• October 4, 2009 at 7:44 pm

    Does anybody know of any new info or studies of using lithium aspartate 5mg for treating alzheimer’s or using it to try to prevent the disease.

  • October 5, 2009 at 10:57 pm

    The Misunderstood Mineral Part 1
    By Jonathan V. Wright, M.D.
    Medical Director
    (Reprinted From “Nutrition and Healing”)

    http://www.tahoma-clinic.com/lithium1.shtml
    Lithium and Alzheimer’s: New hope for a “hopeless” situation

    As you know, there’s no cure for Alzheimer’s disease and there’s very little available for patients (and families) that can offer even partial relief from the turmoil it causes. So when new treatments are developed or discovered, it’s usually big news -a ray of hope for people stuck in a seemingly hopeless situation. One of these newly developed patent medications, called Memantine,(tm) was recently approved in Europe. Even though it’s not officially “approved” in this country (yet), thousands of people are already importing Memantine to the U.S. via various Internet sources. But why go through all the trouble (not to mention risk) of getting and using this new patent formula? Apparently, it “works” by protecting brain cells against damage caused by a major excitotoxin, glutamate. But protecting against glutamate-induced nerve cell damage is also one of the well-known actions of lithium. So if it’s true that this newly approved patent medication slows the progress of Alzheimer’s disease in this way, then lithium should slow Alzheimer’s disease progression, too. Of course, lithium treatment, which isn’t patentable and doesn’t have nearly the profit potential of patented Alzheimers medications, hasn’t made any headlines. But that doesn’t mean it isn’t a promising option for patients struggling with Alzheimer’s disease.

    There are many other research findings that also strongly suggest that lithium will protect against potential Alzheimer’s disease and slow the progression of existing cases. Researchers have reported that lithium inhibits beta-amyloid secretion, and also prevents damage caused by beta-amyloid protein once it’s been formed.20-23 Beta-amyloid peptide is a signature protein involved in Alzheimer’s disease: the more beta-amyloid protein, the worse the Alzheimer’s becomes.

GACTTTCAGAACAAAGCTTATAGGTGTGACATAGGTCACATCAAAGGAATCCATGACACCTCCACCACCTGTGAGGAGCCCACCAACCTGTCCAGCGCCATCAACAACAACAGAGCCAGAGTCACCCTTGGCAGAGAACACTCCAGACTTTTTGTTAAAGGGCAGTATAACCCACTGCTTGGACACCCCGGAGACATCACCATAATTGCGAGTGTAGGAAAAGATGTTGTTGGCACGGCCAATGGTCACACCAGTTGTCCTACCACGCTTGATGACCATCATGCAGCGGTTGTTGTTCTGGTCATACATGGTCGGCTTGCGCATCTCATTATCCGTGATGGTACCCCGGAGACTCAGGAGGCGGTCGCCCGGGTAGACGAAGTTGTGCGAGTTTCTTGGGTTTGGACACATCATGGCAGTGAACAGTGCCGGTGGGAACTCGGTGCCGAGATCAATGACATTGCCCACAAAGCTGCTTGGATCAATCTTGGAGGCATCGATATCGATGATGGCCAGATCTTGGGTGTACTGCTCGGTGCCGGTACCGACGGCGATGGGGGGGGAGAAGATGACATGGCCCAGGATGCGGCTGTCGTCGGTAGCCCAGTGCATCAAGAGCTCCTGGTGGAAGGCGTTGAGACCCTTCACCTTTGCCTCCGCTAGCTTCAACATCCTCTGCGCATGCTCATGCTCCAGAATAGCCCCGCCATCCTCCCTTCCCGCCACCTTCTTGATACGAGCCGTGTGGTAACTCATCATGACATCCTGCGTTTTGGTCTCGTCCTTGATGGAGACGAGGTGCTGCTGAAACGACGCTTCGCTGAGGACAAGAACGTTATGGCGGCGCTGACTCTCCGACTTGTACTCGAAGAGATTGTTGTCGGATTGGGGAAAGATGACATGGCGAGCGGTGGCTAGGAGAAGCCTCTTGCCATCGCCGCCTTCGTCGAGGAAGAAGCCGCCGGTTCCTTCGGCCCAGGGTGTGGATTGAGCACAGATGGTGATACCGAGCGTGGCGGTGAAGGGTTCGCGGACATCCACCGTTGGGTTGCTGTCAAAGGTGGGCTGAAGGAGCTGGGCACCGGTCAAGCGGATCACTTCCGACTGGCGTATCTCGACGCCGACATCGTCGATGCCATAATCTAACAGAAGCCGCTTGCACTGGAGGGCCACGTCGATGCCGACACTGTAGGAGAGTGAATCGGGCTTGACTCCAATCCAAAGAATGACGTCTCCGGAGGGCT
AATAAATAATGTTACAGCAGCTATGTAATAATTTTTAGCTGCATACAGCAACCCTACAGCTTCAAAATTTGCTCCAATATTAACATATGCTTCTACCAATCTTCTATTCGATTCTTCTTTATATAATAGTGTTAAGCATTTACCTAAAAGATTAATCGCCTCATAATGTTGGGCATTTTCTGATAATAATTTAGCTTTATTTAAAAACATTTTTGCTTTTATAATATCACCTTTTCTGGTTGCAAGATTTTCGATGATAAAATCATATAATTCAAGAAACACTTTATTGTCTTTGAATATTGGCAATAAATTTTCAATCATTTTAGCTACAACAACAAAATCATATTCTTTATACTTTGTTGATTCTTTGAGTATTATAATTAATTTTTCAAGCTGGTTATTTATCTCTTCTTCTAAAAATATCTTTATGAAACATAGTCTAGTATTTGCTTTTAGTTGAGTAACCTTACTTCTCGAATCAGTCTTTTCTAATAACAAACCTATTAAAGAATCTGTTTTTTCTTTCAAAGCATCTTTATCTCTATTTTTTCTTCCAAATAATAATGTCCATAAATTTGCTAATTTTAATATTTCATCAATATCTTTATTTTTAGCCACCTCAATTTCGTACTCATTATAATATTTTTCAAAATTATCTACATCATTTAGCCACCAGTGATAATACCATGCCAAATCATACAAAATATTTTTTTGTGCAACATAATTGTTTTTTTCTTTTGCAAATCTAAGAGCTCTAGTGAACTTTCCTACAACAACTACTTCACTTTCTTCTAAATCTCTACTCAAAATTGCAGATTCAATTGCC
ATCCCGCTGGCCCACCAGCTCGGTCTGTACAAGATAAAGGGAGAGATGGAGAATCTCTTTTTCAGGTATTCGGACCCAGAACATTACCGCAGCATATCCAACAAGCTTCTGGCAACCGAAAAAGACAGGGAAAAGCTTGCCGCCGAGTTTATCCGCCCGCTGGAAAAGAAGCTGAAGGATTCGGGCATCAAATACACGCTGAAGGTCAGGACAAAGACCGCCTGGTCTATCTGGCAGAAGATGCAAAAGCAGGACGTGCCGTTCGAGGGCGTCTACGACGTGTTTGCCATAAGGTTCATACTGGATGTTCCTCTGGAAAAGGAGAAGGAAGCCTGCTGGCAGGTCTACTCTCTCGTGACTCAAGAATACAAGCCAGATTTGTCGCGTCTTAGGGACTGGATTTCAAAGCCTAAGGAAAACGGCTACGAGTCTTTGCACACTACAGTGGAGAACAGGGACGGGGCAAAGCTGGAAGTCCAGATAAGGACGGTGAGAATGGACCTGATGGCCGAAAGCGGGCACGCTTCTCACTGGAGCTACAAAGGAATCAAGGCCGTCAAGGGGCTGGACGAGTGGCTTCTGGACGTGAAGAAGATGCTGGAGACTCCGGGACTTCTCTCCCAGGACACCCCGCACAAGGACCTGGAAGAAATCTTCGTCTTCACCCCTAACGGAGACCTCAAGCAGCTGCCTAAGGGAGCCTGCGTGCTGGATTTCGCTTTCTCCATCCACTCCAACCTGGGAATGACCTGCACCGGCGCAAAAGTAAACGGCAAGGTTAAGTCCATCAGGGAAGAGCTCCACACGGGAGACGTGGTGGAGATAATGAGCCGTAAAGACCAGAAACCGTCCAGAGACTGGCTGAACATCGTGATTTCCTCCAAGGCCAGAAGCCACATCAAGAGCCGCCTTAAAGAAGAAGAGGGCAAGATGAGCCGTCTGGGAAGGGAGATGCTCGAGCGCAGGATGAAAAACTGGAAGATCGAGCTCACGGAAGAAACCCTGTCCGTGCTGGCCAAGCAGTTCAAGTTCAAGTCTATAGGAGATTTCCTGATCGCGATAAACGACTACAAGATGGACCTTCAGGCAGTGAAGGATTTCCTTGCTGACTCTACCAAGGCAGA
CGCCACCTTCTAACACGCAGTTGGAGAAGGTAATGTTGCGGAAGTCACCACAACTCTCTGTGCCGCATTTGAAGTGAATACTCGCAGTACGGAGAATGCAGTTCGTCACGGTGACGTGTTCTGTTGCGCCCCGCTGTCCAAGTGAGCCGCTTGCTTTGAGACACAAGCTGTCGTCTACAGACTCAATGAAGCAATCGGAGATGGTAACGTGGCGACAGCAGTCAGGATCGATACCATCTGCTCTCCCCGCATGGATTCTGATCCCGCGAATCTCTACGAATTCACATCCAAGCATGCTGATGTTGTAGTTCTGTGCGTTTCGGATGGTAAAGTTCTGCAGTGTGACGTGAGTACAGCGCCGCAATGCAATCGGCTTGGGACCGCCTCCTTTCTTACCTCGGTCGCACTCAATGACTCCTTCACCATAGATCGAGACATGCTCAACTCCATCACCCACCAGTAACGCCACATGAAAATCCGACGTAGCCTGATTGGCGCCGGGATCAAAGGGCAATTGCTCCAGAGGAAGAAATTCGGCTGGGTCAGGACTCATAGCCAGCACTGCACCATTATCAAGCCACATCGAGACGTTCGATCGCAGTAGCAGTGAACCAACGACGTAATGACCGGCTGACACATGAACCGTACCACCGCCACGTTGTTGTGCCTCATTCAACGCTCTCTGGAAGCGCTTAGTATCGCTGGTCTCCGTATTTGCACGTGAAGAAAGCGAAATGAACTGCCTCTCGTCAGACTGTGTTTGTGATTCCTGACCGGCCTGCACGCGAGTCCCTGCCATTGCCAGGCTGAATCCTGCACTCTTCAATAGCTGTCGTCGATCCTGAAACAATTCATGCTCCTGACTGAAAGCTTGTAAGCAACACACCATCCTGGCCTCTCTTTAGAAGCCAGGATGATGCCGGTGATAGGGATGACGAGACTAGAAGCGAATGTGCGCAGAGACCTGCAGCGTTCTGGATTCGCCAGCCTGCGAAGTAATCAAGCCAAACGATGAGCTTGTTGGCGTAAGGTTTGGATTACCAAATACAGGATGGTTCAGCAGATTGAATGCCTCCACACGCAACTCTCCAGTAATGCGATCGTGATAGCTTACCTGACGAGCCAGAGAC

Overactivation of a brain cell protein called tau protein also contributes to neuronal degeneration in Alzheimer’s disease, as does the formation of neurofibrillary tangles Lithium inhibits both of these nerve-cell damaging problems.24,25

    And you’ve likely read that individuals with Alzheimer’s disease usually have excess aluminum accumulation in brain cells. While it’s not yet known whether this excess aluminum is a cause, an effect, or just coincidental, most health-conscious individuals take precautions to avoid ingesting aluminum. Unfortunately, it’s impossible to completely avoid all aluminum, since it’s naturally present in nearly all foods. But lithium can help protect your brain against aluminum by helping to “chelate” it so that it can be more easily removed from the body.25

    Although Alzheimer’s disease and senile dementia aren’t technically the same, they do share many of the same degenerative features so there’s every reason to expect that lithium will help prevent or slow the progression of senile dementia too.
    The amounts of lithium I recommend for brain anti-aging range from 10 to 20 milligrams (from lithium aspartate or lithium orotate) daily. I’ve actually been recommending these amounts since the 1970s. At first I was exceptionally cautious and asked all of my patients taking lithium to have regular “lithium level” blood tests and thyroid function tests. After a year or so, I quit asking for the lithium level blood tests, since 100 percent of them came back very low. Another year after that, I stopped requesting routine thyroid function tests, too, only doing one when I was suspicious of a potential problem. In the 30 years since, I’ve rarely found one.